Understanding risk and reward in an ESG portfolio

This article is part of
Guide to Responsible Investing

More risk considerations

Jennifer Anderson, co-head of sustainable investing and ESG at Lazard Asset Management, says the duty of money managers in the future will be to broaden the number and types of risks considered when making an investment, adding the risk of negative outcomes from ESG impacts on society to the list.

She says: “Where in the past, ESG issues were addressed primarily through restrictions and guidelines, investors now increasingly see that these questions are more nuanced and need to be addressed more thoughtfully. By integrating a more comprehensive set of ESG considerations into our process, and by recognising the linkages between returns on financial capital and how companies manage their human and natural capital, we believe we are able to better deliver attractive risk-adjusted returns on behalf of our clients.

"We strive to build portfolios that are well diversified and that deliver the most attractive risk-adjusted returns for our clients. Of course, we recognise that the opportunity set for sustainable investing looks different across regions and investment styles and that the thresholds for inclusion in a sustainable portfolio can therefore vary accordingly.”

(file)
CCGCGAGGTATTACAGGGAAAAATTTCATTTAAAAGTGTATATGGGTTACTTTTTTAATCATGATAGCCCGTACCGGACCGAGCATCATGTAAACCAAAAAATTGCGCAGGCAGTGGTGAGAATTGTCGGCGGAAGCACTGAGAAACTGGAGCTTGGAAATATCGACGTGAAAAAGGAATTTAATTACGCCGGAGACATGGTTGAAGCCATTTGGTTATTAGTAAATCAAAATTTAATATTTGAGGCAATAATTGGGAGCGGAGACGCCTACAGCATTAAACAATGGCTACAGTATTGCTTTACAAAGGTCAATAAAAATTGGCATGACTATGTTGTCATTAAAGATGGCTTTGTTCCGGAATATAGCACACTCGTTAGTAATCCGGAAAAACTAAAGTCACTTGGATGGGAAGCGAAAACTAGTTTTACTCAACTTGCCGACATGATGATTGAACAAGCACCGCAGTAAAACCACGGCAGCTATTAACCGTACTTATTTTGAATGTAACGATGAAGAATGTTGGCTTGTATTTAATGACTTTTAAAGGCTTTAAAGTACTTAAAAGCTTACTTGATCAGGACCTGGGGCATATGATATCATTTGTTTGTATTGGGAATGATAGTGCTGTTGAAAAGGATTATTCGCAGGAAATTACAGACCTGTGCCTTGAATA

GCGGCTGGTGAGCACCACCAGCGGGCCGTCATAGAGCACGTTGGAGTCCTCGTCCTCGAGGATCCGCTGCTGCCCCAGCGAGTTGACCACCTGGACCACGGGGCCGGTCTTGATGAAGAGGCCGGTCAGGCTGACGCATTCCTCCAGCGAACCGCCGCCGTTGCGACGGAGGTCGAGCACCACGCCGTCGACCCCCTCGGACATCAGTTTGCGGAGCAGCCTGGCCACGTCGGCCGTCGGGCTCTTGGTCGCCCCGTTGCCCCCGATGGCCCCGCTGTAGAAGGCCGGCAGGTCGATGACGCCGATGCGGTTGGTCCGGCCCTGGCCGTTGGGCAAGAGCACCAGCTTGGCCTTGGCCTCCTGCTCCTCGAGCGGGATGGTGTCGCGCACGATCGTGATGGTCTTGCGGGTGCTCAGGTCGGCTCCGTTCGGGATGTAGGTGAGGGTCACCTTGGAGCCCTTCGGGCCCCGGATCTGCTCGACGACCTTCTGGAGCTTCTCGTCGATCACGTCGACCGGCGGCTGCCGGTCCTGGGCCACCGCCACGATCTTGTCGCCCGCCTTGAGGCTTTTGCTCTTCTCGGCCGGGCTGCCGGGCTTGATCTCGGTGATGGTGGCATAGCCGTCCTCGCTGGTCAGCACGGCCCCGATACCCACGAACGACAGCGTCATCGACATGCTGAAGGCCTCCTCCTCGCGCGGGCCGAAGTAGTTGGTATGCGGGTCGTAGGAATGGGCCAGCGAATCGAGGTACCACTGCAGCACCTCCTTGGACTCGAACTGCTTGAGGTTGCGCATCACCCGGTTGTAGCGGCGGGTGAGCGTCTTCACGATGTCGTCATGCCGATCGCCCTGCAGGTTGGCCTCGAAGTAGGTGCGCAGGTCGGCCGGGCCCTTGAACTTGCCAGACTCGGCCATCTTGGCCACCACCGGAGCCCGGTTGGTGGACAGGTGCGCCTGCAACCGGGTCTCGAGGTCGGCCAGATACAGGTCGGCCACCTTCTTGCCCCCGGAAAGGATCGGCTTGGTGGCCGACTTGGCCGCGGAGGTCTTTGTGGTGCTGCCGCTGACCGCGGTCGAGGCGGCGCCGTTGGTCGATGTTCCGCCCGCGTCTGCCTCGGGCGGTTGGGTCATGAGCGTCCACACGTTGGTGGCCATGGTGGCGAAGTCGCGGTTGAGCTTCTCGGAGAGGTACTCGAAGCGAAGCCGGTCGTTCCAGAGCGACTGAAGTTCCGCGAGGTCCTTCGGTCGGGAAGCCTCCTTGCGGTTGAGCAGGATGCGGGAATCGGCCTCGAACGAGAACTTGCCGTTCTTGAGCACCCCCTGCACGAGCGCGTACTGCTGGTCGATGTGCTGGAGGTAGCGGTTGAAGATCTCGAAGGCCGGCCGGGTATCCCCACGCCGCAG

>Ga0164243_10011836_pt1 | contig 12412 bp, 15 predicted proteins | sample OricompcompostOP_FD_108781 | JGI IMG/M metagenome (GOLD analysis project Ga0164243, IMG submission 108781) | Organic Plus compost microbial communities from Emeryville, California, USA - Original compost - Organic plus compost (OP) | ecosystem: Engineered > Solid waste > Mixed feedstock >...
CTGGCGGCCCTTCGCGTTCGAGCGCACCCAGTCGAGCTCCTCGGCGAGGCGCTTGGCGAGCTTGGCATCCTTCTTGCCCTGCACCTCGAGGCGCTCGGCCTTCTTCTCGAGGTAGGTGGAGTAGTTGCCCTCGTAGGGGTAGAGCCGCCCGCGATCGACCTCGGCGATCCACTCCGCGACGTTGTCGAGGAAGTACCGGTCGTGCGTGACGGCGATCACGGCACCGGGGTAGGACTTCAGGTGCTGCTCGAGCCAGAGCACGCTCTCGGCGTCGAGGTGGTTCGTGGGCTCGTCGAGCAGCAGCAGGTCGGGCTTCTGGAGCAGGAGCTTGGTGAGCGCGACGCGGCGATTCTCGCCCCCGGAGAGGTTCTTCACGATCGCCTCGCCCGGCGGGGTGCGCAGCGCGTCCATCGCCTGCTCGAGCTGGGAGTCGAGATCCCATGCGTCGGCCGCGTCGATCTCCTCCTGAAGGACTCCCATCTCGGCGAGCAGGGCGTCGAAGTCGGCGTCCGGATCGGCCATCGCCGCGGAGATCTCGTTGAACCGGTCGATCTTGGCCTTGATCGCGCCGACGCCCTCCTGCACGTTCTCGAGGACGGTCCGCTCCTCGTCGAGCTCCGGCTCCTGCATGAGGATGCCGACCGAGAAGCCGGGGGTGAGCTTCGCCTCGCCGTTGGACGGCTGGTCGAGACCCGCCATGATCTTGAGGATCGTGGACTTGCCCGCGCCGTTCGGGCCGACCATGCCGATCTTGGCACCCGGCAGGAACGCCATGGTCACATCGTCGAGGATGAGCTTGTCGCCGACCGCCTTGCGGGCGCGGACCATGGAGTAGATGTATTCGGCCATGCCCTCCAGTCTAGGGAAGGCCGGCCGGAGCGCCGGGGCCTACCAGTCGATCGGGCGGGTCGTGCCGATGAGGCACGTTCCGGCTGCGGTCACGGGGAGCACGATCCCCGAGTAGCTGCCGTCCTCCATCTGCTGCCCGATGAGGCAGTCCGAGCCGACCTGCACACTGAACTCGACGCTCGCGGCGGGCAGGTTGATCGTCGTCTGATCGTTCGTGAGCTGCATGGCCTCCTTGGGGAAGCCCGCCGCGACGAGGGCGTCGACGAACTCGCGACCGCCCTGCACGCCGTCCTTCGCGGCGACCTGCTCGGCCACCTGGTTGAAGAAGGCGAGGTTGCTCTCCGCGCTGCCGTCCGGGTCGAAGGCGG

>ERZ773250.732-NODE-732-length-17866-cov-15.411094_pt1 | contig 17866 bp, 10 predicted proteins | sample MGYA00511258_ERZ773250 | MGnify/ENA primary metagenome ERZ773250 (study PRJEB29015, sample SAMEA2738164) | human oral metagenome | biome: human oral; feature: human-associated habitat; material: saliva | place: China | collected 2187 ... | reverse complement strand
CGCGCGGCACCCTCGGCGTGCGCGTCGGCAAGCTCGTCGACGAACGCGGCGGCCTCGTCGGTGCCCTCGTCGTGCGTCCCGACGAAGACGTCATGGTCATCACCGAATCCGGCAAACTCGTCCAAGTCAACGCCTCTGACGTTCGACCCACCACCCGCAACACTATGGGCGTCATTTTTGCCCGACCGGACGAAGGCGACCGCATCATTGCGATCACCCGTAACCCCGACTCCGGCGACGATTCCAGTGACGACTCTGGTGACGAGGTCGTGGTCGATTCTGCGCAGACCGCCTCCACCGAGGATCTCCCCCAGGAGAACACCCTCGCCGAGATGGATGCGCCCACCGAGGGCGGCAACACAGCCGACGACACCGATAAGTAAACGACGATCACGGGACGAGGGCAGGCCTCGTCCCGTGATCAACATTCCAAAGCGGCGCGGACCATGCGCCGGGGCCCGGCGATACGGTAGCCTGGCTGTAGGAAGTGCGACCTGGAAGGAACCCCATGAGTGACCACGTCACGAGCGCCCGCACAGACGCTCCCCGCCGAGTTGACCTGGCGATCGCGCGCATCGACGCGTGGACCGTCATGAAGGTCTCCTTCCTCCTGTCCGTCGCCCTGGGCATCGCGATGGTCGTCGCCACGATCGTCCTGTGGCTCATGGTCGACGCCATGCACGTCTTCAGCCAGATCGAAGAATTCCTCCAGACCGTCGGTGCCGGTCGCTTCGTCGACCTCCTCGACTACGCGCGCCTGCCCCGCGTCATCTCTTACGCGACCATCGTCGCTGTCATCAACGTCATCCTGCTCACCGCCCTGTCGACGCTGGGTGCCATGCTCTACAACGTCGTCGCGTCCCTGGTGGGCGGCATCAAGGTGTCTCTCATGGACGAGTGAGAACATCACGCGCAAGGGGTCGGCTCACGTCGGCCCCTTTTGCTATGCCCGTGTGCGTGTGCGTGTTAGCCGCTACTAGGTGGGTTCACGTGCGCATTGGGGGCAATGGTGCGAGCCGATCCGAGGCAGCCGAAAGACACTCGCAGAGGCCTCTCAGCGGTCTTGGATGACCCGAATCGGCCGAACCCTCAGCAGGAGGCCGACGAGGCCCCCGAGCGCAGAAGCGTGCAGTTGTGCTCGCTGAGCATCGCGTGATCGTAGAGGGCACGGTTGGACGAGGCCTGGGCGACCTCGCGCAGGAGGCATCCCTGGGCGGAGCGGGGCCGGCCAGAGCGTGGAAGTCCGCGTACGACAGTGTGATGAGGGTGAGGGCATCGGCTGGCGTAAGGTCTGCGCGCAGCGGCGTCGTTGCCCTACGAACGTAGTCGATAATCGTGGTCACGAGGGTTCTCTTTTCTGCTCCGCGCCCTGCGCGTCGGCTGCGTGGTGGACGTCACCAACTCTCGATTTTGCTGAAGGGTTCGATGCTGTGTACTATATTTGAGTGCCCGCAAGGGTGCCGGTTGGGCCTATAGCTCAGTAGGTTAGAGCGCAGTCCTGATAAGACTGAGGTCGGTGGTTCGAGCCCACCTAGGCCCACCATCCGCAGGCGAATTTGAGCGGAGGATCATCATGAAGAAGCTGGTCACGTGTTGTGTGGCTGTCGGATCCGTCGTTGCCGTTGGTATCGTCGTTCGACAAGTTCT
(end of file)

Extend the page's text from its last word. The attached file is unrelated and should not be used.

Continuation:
Iggo says there is a material risk that by, for example, investing in oil companies, one could end up owning “stranded assets”, that is, assets that are worth a negative amount on the balance sheet, and so drag down the returns available to shareholders, and this is a risk that might not be captured by examining traditional investment risk questions alone. He says this is particularly the case as investor priorities change over time, creating a new set of risks.  

Martijn Kleinbussink, portfolio manager on the Kempen sustainable equity team, says: “Investors should caution against getting overly excited about the sustainable opportunity and forgetting the financial return.

"This is why we focus primarily on quality in our analysis. We want to invest in the transition to a sustainable economy, not subsidise it. We look for high-quality industries that are undergoing a sustainable change.

“Secondly, we look for the companies within a high-quality industry that are well positioned for sustainable change. Finally, we undertake an extensive valuation exercise to assess the potential returns of investing in a sustainable opportunity. Only when all of these factors align, do we invest. In this way we ensure that we will not only take care of the sustainable returns, but also our client’s required financial returns.”

Paul Niven, head of multi-asset portfolio management at BMO Global Asset Management, says: "In a low interest rate world and one where the outlook for company earnings is uncertain, sourcing attractive and reliable sources of yield is a challenge.